CORRESPONDING TEACHER'S TEXT
In a democracy, the people speak at the ballot box. Their votes send a message to representatives at all levels of government, including the highest level of all, president of the United States. In turn, the president has communicated with his fellow citizens by many means, and throughout American history he has made use of the most advanced technology at hand. In order for a representative government to work best, the nation’s leader must have contact with those he serves.
In 1796, George Washington (1789-1797) considered how he was going to tell the nation that he would not serve a third term as president. In those early days of the republic, there was no constitutional restriction on the number of terms a president could serve, and some assumed (or hoped) Washington would serve for life. He chose to publish his farewell address in a Philadelphia newspaper. He would never present the address as a speech in public. Washington chose this means of communication for mostly personal reasons. Not only did he feel uncomfortable speaking before crowds, such a message in front of Congress would have given senators and representatives a chance to persuade him to change his mind. Washington knew that whether or not he gave the speech in front of Congress, his words would be published in newspapers from north to south. Letters that he wrote to officials and even some private citizens were published in their entirety; after-dinner speeches were printed in the newspaper; even his last will and testament would be disseminated through pamphlets after his death.
Ever since Washington, presidents have discovered ways to reach the nation’s citizens with their message. Washington and James Monroe (1817-1825) took extended tours of the country, traveling by horseback and carriage. Abraham Lincoln (1861-1865) had access to the telegraph during the Civil War, and in 1879 the first telephone was installed in the White House. But these inventions were not conducive to mass communication. Personal appearances and published speeches continued to be the primary way for the president to speak until the advent of radio.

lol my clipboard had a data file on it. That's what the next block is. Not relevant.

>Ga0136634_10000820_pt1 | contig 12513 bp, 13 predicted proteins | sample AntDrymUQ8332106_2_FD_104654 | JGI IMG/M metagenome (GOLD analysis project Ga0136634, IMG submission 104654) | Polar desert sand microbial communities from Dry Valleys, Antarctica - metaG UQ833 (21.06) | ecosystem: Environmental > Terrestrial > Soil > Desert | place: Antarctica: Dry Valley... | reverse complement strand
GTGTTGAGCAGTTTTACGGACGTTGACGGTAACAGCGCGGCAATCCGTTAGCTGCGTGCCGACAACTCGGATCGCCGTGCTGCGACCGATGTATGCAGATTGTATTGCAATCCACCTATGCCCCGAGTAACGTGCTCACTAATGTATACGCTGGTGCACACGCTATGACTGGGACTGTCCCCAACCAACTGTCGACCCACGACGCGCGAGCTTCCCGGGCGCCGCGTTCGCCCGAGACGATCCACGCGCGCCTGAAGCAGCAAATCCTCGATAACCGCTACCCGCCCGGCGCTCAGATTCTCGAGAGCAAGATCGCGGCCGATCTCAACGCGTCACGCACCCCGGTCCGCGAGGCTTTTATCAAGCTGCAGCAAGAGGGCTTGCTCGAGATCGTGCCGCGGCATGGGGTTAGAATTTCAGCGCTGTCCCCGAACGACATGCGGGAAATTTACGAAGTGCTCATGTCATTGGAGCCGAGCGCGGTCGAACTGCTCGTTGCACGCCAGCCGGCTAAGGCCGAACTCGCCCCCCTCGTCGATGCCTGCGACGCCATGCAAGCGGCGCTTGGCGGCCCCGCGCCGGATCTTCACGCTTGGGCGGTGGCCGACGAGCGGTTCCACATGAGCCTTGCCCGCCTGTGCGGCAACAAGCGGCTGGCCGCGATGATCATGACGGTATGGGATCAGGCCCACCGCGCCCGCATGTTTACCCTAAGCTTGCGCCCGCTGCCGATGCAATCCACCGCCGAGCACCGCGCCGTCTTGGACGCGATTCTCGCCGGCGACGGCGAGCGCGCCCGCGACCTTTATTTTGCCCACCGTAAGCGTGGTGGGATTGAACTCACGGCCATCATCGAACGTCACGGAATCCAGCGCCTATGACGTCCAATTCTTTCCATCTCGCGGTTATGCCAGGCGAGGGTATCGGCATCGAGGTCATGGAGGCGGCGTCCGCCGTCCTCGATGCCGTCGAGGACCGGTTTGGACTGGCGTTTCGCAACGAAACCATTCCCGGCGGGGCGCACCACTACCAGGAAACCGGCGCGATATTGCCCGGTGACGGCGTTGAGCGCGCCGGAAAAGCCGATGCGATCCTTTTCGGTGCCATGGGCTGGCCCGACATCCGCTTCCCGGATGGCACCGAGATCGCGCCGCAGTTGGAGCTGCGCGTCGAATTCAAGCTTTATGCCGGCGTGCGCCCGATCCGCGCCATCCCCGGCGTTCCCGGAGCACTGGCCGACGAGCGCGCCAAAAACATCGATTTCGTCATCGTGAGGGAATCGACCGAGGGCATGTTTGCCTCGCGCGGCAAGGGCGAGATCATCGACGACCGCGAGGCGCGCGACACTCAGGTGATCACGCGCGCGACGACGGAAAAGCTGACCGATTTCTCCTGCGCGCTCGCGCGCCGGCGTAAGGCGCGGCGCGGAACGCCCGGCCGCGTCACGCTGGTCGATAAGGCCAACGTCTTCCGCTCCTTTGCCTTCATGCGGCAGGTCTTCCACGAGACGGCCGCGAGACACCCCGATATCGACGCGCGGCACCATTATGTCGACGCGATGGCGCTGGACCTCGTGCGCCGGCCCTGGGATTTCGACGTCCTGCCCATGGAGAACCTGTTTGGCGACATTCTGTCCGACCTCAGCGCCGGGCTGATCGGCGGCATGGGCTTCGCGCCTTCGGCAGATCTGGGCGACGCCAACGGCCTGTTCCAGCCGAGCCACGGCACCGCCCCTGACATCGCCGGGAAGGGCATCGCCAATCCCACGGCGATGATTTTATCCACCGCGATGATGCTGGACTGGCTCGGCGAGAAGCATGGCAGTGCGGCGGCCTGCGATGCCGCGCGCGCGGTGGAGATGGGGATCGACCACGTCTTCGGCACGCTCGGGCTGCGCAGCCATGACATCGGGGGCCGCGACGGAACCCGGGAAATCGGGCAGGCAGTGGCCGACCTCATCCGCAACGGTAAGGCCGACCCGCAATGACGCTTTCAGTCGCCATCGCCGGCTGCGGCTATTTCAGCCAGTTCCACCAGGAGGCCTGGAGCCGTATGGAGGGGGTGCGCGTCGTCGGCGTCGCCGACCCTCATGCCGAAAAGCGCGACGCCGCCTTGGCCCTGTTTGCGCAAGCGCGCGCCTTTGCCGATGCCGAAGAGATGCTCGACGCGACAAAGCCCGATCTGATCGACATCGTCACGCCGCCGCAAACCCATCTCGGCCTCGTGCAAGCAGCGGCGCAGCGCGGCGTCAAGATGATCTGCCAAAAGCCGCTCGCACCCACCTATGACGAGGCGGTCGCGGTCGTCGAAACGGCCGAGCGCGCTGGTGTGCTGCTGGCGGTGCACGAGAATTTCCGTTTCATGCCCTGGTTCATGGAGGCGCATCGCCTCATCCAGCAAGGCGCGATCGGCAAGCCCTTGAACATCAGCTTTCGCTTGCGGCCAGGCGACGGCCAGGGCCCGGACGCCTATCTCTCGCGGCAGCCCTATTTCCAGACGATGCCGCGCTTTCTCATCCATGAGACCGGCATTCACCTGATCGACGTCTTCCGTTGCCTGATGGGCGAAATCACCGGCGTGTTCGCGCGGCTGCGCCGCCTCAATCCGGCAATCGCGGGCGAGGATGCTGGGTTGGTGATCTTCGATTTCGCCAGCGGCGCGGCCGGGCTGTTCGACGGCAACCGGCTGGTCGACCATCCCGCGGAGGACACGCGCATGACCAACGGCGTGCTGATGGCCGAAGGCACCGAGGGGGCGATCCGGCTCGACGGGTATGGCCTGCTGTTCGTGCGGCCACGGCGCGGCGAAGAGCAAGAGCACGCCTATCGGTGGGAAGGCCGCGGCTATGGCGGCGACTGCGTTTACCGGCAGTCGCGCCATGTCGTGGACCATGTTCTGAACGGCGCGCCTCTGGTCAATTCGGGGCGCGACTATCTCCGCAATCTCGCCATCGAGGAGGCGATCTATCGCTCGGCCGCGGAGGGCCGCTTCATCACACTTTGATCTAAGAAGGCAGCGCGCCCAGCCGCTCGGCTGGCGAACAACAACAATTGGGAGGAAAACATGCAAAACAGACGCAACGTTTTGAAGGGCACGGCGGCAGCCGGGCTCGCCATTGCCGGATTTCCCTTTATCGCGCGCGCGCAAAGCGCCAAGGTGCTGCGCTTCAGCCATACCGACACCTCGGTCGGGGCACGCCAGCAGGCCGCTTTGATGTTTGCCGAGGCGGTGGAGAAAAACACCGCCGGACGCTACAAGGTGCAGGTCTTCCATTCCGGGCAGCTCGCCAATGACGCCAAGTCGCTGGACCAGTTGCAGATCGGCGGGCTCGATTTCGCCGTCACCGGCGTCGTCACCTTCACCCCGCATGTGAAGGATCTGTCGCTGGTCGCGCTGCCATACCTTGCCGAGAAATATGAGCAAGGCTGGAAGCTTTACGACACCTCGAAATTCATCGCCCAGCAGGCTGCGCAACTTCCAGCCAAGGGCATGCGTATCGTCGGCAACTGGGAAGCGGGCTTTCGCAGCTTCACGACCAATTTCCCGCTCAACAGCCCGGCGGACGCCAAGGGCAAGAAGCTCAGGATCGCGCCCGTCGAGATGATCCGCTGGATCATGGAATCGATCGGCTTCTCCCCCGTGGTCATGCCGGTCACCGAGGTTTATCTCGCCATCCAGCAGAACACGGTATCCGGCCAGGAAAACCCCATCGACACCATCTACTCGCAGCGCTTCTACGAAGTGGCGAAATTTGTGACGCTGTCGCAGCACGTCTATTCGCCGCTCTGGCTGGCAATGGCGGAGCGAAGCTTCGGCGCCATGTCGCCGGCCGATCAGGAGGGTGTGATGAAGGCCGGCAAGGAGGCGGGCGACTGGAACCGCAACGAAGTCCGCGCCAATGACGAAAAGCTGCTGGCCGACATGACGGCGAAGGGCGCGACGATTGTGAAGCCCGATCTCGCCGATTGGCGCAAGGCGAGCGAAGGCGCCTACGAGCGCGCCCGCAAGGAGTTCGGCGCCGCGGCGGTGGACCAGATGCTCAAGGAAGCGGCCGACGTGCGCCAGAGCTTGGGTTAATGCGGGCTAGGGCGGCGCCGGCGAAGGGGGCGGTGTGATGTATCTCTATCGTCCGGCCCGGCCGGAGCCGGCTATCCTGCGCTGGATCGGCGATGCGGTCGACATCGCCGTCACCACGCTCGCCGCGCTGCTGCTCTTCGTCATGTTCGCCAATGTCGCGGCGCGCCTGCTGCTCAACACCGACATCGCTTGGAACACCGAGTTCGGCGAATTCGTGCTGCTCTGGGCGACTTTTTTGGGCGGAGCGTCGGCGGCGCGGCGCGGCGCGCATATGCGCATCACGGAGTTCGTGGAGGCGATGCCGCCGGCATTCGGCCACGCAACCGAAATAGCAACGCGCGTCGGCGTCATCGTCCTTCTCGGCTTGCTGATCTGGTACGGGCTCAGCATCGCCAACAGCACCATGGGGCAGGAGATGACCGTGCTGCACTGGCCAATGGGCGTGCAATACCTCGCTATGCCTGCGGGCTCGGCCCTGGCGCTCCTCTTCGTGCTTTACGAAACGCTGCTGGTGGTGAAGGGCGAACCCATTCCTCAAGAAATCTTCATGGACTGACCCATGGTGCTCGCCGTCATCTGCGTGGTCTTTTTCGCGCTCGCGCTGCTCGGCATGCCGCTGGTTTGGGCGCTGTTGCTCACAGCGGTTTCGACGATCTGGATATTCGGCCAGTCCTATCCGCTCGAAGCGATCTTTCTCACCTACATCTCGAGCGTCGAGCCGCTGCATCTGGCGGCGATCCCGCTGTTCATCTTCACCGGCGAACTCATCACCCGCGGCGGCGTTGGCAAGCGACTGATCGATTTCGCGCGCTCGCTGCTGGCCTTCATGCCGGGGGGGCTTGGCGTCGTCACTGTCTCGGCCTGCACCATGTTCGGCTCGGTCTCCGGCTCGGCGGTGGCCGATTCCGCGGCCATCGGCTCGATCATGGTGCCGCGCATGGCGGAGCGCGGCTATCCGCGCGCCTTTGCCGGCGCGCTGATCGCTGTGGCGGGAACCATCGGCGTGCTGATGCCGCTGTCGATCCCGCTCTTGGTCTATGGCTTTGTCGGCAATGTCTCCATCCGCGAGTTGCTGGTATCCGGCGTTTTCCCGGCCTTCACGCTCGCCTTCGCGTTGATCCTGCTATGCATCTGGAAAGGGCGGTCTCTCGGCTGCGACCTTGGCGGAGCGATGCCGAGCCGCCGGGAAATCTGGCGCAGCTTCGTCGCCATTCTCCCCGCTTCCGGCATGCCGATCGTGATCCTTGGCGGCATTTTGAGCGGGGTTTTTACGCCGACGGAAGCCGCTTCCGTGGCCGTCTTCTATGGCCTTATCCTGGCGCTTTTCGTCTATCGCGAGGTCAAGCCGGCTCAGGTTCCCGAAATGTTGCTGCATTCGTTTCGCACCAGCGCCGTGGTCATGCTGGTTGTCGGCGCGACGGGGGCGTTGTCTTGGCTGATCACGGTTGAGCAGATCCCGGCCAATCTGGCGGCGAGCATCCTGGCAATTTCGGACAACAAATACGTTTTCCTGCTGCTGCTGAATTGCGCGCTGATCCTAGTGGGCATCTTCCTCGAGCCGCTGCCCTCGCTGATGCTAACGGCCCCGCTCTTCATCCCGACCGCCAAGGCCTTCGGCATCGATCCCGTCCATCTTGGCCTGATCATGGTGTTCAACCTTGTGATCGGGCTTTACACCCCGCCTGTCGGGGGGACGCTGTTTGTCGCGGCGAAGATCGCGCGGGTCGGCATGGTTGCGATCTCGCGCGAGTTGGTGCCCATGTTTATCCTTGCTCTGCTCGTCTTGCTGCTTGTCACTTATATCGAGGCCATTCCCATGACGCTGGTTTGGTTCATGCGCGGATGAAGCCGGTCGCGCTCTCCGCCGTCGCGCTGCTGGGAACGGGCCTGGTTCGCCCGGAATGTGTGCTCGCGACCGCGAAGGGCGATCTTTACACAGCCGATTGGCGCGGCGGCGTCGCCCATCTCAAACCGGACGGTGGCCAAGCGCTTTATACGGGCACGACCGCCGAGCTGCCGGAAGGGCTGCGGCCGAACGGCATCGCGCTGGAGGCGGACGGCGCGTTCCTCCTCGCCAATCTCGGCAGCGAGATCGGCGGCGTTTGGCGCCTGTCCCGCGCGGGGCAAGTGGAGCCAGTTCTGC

William Howard Taft (1909-1913) purchased automobiles for the President’s House, which helped him travel more easily while, no doubt, causing a stir to see the president in a "horseless carriage." Calvin Coolidge (1923-1929) made the first radio broadcast from the White House, but it was Franklin Delano Roosevelt (1933-1945) who made excellent use of the radio, soothing a troubled nation with his "fireside chats" during the Depression. Harry Truman (1945-1953) was the first to televise an address from the White House, while Richard Nixon (1969-1974) used a radiotelephone to speak to the first astronauts on the moon in 1969. Today, the White House is equipped with the most sophisticated communications technology available.
By successfully completing this lesson and activities, students will:
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The White House Historical Association | Classroom
- Understand how the president of the United States has communicated with American citizens throughout the nation’s history, and be able to construct a technological timeline to illustrate how inventions have helped the president increase his audience.
- Practice their math and graphing skills in their attempts to compute and track percentages of Americans who have had access to the president’s message through time.
- Analyze the effectiveness of speakers by listening to audio clips of the presidents, judging their oratorical skills, and examining the importance of public presentation skills in a political leader.